Multicore Thread Performance Measurement with Timestamps

Hello guys,

I want to benchmark the performance of two threads communicating with each other, each pinned to its own core. Specifically I want to benchmark the work as well as interaction/communication delays of these threads and have decided to use the PMU (performance monitoring unit) values like the cycle counter register and some other event counters.

My problem is now that the two PMUs aren’t in sync and I can’t compare the recorded values for each thread after the benchmark is done.

Is there a way to synchronize the PMUs?

What i found is the ClockCycles command. In the QNX documentation it is stated that these command might use a free running timer located directly on a core. In my case I think this command uses the global timer of the system, but I am not exactly sure.

How can i find out if the source of ClockCycles is the global timer? (Where to search in the BSP?)

Or can anyone recommend a better approach?

My environment:
Freescale Sabre Lite Board … -imx6-sbc/
QNX 6.6.0
QNX 6.6.0 BSP for Sabre Lite … ojects.bsp

Thank in advance!

ClockCycles() returns a 64 bit processor cycle timer. There is a global system variable that can be used to convert intervals measured with this routine into seconds. I’ve only used it on x86 so I don’t know if this is implemented properly on your processor, but a simple experiment should make this clear.

ClockCycles … use(s) a free running timer located directly on a core
This is correct - you can’t use the ClockCycles() return value on different cores. Typically, to do these measurements you set “affinity” to a single core for all threads so they are using the same timer.

Another option would be to attempt to determine the approximate “delta” between timers on various cores. The delta would be constant until reboot. (I don’t have a scheme for doing that…)

Depends on the model of CPU, check the doc, on the latest x86 all of the core RDTSC are synchronised and will even take into account things such as power down of cores, or slowing down to conserver power.

The RDTSC has two mode of operations, one is REAL core clock count, and the other is time keeping irrelavent or core behavior or configuration. I beleive QNX uses the lastest.

At first, thank you for your replies and suggestions.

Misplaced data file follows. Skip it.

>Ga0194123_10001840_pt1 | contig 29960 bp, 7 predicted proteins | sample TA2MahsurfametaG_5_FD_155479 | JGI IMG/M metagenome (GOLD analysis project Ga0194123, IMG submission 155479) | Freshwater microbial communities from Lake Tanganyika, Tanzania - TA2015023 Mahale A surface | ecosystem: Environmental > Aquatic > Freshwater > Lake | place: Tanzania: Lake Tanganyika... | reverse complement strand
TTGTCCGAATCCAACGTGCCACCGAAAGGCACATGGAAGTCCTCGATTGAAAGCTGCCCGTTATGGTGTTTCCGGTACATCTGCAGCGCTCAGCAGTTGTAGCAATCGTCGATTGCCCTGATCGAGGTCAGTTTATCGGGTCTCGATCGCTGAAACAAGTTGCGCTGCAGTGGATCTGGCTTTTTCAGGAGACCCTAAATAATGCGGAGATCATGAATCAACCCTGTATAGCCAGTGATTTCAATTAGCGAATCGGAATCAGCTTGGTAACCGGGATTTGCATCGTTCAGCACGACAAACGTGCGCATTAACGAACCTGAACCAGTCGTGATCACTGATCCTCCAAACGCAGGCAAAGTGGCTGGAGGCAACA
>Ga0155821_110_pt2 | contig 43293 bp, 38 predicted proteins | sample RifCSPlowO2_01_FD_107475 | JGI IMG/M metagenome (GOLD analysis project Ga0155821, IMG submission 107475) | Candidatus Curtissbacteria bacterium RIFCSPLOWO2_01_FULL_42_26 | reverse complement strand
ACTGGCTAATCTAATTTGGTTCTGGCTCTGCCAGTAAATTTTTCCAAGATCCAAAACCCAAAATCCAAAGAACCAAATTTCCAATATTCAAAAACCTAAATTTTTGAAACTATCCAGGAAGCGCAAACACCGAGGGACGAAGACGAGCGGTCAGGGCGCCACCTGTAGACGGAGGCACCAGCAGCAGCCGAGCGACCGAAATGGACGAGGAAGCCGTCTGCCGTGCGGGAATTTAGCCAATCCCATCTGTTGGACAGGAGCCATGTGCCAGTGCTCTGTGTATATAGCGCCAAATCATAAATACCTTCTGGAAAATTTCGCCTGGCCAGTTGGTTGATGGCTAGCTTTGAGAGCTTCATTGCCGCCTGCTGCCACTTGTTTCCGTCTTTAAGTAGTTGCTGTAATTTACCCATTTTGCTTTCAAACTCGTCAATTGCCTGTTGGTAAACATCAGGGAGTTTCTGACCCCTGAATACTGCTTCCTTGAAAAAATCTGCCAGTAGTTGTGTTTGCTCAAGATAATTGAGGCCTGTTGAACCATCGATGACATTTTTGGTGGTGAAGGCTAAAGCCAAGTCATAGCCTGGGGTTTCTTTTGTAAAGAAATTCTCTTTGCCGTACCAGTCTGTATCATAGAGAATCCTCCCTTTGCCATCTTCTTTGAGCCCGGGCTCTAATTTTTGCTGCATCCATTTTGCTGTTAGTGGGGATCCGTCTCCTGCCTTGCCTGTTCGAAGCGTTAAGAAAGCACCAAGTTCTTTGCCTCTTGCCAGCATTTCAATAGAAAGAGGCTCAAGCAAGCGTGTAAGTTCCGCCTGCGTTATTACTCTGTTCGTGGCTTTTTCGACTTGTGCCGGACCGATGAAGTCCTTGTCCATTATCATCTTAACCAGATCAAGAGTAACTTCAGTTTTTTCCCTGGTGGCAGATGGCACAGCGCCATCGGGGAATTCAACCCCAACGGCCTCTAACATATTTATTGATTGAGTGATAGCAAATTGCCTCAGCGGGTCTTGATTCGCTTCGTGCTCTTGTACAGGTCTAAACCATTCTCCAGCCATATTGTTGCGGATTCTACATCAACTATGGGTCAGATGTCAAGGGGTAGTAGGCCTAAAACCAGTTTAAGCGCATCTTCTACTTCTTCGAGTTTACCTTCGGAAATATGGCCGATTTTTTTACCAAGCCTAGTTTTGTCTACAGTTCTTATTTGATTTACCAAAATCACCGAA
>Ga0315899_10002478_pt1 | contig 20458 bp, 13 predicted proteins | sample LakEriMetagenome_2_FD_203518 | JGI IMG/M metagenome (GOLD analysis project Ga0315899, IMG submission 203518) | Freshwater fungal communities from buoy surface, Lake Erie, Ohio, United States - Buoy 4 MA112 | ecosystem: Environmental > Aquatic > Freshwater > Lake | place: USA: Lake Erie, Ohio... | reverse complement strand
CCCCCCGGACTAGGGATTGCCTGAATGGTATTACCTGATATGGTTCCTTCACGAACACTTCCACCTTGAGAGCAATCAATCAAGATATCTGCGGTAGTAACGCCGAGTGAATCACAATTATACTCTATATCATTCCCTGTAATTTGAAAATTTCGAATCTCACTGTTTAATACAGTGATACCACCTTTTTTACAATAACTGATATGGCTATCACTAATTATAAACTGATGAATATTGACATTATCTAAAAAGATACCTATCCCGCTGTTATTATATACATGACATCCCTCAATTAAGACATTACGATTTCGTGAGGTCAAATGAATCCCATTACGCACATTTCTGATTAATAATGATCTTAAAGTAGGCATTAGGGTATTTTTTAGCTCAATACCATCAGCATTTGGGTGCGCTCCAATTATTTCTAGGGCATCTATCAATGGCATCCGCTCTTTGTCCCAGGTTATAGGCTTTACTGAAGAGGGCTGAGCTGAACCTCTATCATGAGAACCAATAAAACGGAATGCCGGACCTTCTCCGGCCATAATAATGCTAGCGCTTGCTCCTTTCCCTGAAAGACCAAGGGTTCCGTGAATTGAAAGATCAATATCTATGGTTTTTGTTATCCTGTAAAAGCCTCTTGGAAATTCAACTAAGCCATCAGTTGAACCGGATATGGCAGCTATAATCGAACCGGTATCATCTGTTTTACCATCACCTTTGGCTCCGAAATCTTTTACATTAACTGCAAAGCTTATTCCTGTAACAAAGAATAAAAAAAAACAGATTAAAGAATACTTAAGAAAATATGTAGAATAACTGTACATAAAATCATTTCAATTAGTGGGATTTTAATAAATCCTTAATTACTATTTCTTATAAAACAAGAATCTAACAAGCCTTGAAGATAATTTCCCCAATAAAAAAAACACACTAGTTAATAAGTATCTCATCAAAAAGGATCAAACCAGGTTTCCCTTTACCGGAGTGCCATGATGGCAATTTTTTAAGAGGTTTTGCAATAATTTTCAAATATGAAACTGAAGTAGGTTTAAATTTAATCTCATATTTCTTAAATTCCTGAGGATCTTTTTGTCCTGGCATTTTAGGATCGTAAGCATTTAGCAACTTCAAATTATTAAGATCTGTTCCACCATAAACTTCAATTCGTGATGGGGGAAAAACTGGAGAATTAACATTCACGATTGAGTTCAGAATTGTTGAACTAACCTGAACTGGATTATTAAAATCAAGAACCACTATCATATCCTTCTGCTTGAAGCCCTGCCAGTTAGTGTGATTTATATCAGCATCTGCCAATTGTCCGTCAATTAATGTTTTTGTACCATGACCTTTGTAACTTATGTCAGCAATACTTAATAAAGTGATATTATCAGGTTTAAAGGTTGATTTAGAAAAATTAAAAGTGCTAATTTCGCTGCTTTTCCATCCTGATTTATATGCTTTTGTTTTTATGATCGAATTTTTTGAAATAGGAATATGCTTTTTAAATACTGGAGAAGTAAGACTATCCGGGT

According to maschoens recommendation, I did some experiments to see if QNX uses the global timer of my CPU. Therefore I memory mapped the global timer and tried to read the low value some times. As expected by denkelly, the result was, that this value stays zero all the time which leads me to the conclusion that QNX does not uses the global timer of my CPU at all.

After doing some more research i configured the global timer to be free running and wrote some code to read the lower 32 bit of the timer. This is enough for me to do my work. So I can say my question is answered.

An additional benefit of using this timer is, that it runs at much higher frequency than CLockCycles which results in more precise measurements. The global timer runs at CLK/2, ClockCycles only at CLK/12.

Maybe it helps someone, here is my code:

#define PERIPH_BASE_ADDR 0x00A00000

volatile unsigned int addr;

inline uint32_t getGlobalTime32(){
	uint32_t value;
		  __asm__ __volatile__("ldr %0, [%1]\n\t"\
		        : "=&r"(value)
		            : "r" (addr)
		        : "memory");
	return value;

inline void resetGlobalTimer(){

void configureGlobalTimer(){

	ThreadCtl(_NTO_TCTL_IO, 0);
	void *gtimer_addr = NULL;
	if (gtimer_addr == MAP_FAILED) {
		perror("mmap_device_memory for physical address failed");
	addr = (uint32_t)gtimer_addr;
// set timer value to 0

	   // enable global timer to be free running, no IRQ no compare value
	   out32(addr +8, 1);

This post is for i.mx6 so x86 is irrelevant :slight_smile: